Right from birth, the Northern child is disadvantaged. While his Southern counterpart grows up attending school, the Northern child does not. Through education and entrepreneurship, the Southern youth grows up with more opportunities in life. He knows that he can only succeed in life through excellence. That drive makes a southerner successful and he trains his children in good schools, instilling self-reliance and competitiveness in them, thereby improving the chances of the children even succeeding more than him. The average Yoruba person does not want an Igbo person to beat him in any field of human endeavour and vice versa; that spurs both sides to excellence. The average Urhobo person, Efik person or Bini person does not want an Igbo person, or Yoruba person or Ibibio or Ijaw to beat him. So there is healthy rivalry among them, which leads to excellence and success.
On the contrary, with no education, no artisanal skills and lack of competitive spirit, the Northern child grows up with extremely low chances of success. He cannot secure a decent job; he cannot even offer specialised services of an artisan; he is afraid to start off a small-scale business because he virtually has nobody to understudy. The only available job is the most difficult and yet the least remunerated: the work of a labourer. He supplies water in 25-litre kegs to people who live on the fourth floors with no elevators for N50 per keg. He uses a wheelbarrow or tub to move sand and concrete at construction sites; he stays around markets to help those who have bought heavy items like tubers of yam and bags of rice to move these items from deep inside the market to their vehicles or even home. And for all this hard labour, he gets paid pittance.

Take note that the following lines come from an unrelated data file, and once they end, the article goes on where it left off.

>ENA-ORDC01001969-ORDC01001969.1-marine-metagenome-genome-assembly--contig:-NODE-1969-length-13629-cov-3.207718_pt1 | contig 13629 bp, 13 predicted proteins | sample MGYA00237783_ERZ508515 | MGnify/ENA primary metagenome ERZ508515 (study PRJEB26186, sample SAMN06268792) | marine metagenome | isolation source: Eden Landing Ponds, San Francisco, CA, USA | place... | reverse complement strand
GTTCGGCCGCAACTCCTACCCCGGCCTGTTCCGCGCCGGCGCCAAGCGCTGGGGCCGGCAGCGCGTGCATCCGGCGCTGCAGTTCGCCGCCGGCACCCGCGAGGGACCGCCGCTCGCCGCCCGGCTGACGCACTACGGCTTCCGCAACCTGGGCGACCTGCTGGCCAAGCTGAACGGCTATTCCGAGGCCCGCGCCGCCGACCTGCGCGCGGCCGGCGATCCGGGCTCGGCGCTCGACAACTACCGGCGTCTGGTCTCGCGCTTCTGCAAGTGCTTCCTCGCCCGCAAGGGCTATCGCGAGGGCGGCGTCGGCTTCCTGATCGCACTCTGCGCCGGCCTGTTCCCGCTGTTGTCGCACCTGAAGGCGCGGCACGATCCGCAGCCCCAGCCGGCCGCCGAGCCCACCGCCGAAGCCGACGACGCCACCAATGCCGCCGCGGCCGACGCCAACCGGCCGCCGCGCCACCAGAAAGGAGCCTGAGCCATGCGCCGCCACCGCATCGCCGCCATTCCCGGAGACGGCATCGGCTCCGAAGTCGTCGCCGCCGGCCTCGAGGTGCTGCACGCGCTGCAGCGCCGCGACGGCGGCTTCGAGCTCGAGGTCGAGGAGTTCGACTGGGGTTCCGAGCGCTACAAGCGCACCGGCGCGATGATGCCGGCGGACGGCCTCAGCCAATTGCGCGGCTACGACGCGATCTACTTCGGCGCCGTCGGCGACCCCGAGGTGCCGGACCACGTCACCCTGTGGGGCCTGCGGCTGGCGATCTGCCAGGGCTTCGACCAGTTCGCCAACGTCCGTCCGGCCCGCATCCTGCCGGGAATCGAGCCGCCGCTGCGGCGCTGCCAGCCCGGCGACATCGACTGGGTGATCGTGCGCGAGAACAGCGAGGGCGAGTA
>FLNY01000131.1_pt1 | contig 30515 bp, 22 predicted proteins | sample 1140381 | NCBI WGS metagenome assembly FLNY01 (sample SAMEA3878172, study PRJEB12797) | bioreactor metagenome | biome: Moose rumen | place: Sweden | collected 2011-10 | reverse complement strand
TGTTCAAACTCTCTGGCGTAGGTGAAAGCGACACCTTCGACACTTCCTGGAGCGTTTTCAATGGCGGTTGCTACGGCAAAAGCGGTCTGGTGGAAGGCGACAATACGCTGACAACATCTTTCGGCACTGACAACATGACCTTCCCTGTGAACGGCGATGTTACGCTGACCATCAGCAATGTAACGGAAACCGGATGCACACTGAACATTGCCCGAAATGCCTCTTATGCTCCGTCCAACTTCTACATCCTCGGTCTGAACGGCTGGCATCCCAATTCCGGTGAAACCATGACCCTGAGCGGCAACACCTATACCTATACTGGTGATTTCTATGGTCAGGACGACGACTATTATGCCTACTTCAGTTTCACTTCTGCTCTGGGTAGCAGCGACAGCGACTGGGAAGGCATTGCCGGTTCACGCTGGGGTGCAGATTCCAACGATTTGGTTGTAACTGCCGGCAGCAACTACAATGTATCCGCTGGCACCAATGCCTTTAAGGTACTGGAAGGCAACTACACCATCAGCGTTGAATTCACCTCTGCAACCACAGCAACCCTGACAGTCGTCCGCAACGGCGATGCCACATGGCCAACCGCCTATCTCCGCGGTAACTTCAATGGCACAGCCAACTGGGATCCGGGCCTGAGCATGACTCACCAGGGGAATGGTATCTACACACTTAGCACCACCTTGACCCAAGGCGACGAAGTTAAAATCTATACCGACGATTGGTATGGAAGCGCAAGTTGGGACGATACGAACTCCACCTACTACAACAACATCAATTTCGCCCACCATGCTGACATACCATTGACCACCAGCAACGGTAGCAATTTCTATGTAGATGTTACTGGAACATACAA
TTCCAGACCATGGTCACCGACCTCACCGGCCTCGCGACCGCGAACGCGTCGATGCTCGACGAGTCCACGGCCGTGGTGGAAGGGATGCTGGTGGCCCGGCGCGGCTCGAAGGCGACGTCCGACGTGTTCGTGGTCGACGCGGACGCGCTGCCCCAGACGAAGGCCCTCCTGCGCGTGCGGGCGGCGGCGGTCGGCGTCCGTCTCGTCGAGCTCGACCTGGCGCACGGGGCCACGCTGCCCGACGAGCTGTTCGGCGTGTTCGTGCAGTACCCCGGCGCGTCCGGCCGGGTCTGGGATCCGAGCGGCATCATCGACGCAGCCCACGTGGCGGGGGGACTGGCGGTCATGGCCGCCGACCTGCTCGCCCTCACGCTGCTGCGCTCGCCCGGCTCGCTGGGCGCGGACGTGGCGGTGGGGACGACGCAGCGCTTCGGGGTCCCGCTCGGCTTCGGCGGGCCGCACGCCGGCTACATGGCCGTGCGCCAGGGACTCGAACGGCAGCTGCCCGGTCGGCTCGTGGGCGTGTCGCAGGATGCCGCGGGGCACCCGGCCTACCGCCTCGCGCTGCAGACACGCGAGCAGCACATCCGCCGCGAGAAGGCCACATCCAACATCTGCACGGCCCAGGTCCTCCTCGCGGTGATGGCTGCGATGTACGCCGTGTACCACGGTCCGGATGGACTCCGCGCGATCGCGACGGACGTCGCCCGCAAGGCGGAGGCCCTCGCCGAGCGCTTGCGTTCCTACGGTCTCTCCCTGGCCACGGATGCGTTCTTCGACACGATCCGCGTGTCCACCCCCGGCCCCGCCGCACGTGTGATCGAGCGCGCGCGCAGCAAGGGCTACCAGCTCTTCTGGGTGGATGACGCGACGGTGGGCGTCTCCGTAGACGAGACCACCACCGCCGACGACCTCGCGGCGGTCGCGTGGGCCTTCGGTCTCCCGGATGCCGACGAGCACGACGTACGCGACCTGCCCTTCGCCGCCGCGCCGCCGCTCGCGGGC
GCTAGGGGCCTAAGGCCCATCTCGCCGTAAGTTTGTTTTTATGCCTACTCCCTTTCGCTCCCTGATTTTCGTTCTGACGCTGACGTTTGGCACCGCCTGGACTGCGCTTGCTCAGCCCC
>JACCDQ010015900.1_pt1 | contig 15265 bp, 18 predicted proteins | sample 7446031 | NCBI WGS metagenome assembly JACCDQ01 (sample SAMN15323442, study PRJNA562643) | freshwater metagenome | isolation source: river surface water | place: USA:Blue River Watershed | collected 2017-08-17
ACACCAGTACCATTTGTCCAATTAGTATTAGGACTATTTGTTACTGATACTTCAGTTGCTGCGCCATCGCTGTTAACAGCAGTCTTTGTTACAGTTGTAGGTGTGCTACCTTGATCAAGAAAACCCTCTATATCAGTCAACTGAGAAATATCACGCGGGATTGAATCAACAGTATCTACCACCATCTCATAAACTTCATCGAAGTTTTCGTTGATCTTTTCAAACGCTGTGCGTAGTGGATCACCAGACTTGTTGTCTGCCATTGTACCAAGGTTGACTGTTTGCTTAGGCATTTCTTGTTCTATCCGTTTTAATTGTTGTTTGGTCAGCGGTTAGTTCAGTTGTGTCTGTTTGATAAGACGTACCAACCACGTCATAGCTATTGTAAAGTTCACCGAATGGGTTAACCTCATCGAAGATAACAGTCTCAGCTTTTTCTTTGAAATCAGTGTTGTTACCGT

As he renders this poorly paid service to people, does anybody expect him to be happy with the successful people around him? It is impossible.
The Northerner is not less intelligent than his Southern counterpart, neither is he weaker or less creative. How many people can beat the business acumen and creativity of Alhaji Aliko Dangote, or the automobile design ingenuity of Jelani Aliyu, or the academic intelligence of Nasir el-Rufai, or the resoluteness of Col. Abubakar Umar and Mallam Nuhu Ribadu, or the football skills of Tijani Babangida and Daniel Amokachi, or the musical talent of Innocent Tuface Idibia, or the organisational and leadership abilities of Sir Ahmadu Bello?
Some would claim that Islam is the reason for the North’s poor embrace of education. If that were so, why is a predominantly Christian state like Taraba found among the states with the lowest literacy rate? Saudi Arabia, the headquarters of Islam, is very education-focused with a literacy rate of 85 per cent, ranking 116th of 194 countries. Indonesia, the most populated Muslim country in the world, is education-savvy with 92 per cent literacy rate. The United Arab Emirates has 90 per cent literacy rate. Nigeria has 72 per cent literacy rate, but should actually be in the 90s.